All nine elected Democrats and eight of the 11 elected Republicans have joined what the incoming Senate President Gary Stevens calls ‘a very healthy majority.’
In both chambers, political observers are wondering if enough like-minded Republicans will get elected to form a majority, or if there will be coalition majorities of moderate Republicans, Democrats and independents.
At least 17 of the Legislature’s 60 members will be in a new position or out of office entirely by next January — and that doesn’t count anyone who loses their seat this fall.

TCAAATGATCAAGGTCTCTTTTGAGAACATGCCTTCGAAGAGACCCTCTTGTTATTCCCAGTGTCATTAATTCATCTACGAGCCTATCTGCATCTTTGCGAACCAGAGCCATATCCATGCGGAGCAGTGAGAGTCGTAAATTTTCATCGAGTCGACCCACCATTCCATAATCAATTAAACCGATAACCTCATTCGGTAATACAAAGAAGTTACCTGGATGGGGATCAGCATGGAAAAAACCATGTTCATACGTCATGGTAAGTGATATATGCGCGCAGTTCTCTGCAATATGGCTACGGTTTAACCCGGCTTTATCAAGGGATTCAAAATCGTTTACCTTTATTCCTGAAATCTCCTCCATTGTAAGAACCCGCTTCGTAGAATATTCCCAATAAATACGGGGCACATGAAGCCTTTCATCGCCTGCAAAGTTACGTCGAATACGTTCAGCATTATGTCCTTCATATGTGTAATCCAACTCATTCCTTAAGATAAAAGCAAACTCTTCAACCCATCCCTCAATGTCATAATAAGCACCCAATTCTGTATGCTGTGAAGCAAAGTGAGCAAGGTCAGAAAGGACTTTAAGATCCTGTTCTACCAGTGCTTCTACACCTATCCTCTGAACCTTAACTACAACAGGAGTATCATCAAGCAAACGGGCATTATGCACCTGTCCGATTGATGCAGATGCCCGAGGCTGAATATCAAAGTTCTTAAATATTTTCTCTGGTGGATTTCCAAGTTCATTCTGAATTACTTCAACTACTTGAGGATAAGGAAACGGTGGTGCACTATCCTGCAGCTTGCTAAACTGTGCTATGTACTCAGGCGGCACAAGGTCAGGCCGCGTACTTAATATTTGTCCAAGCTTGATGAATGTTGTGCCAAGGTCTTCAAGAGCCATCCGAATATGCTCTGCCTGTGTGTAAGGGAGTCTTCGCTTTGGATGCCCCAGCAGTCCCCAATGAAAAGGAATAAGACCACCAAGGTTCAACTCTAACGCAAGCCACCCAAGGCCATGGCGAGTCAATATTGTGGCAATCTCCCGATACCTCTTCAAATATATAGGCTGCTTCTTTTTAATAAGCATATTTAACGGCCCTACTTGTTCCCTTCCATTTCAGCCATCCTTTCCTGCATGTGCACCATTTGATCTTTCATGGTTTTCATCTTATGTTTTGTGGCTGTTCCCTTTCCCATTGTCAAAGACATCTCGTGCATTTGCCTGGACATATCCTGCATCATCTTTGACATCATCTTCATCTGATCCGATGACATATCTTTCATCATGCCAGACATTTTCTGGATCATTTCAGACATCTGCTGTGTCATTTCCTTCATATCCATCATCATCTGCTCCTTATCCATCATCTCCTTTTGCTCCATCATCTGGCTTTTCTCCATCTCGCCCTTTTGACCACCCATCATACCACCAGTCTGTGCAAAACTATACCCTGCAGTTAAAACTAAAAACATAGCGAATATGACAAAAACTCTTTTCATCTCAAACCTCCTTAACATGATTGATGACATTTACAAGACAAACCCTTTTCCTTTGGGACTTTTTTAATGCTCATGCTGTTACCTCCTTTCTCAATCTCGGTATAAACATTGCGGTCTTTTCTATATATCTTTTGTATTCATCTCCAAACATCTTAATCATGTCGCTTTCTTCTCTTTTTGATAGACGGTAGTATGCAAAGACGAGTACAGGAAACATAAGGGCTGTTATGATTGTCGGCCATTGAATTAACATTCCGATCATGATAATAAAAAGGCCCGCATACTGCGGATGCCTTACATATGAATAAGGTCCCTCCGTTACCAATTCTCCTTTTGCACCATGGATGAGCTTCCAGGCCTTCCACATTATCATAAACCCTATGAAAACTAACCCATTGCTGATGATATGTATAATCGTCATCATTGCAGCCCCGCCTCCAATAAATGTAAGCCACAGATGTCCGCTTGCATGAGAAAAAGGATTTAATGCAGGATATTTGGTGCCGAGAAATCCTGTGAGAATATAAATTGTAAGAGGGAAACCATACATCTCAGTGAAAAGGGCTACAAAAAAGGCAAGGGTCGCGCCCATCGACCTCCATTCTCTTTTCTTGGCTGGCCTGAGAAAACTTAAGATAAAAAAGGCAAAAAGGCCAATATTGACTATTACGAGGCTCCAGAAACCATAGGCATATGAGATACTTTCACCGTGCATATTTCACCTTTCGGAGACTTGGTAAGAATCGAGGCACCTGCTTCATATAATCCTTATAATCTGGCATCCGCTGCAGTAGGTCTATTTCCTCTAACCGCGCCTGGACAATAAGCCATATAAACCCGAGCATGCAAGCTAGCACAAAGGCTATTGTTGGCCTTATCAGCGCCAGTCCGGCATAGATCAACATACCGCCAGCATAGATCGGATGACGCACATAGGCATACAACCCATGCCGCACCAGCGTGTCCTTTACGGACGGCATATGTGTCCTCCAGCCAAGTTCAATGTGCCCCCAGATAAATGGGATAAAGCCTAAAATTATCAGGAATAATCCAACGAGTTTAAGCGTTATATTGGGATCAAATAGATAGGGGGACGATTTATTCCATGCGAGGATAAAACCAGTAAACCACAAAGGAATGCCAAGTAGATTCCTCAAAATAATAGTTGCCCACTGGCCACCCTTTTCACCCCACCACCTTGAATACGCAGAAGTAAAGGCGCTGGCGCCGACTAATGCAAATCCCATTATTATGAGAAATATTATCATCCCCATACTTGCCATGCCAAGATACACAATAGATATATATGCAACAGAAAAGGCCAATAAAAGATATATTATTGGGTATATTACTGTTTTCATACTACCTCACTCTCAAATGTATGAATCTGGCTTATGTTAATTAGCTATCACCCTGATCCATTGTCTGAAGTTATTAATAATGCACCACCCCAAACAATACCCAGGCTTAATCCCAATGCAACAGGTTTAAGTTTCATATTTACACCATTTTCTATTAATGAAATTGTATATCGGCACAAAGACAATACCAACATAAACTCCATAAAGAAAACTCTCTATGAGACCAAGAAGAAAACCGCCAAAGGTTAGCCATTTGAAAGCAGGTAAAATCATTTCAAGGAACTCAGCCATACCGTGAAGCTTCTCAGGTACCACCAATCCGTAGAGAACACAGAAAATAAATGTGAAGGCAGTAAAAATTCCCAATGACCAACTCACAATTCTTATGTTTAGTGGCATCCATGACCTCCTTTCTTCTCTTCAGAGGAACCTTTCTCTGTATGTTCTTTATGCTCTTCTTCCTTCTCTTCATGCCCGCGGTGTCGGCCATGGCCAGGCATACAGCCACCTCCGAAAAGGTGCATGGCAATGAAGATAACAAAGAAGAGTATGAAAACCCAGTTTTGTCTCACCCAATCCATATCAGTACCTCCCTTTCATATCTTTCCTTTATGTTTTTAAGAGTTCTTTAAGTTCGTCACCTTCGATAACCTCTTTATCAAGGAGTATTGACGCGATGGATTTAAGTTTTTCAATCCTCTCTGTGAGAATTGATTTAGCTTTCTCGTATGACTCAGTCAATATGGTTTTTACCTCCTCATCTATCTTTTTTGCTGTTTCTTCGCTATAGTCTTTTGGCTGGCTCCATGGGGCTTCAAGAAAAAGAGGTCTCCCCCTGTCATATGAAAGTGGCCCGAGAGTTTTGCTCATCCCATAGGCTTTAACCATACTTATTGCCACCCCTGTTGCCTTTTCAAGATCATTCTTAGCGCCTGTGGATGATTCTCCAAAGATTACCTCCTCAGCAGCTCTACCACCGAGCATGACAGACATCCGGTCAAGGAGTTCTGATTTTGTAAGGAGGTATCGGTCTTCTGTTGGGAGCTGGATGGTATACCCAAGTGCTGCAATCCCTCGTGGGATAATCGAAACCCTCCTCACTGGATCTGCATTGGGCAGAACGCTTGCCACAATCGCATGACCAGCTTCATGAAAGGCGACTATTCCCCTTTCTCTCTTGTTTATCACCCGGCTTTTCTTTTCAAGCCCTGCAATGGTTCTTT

Micciche said his reasoning is simple — he wants to spend more time with his family.
The state’s high court wrote that the Redistricting Board “engaged in unconstitutional political gerrymandering to increase the one group’s voting power at the expense of others.”
The budget proposed by the Finance Committee would have put away $1.2 billion in state savings accounts. But the plan that emerged from the Senate would take almost as much from savings, according to committee co-chair Sen. Bert Stedman.
The increase in cash payments to Alaskans obliterates a previous plan to cover education funding for the 2024 fiscal year, in addition to the upcoming 2023 fiscal year.
Babcock is running for the seat currently held by Sen. Peter Micciche.
Ellis represented neighborhoods near downtown Anchorage in the state Senate from 1992 until he retired for medical reasons in 2017.
Galvin said she will run as an independent interested in joining a multiparty coalition.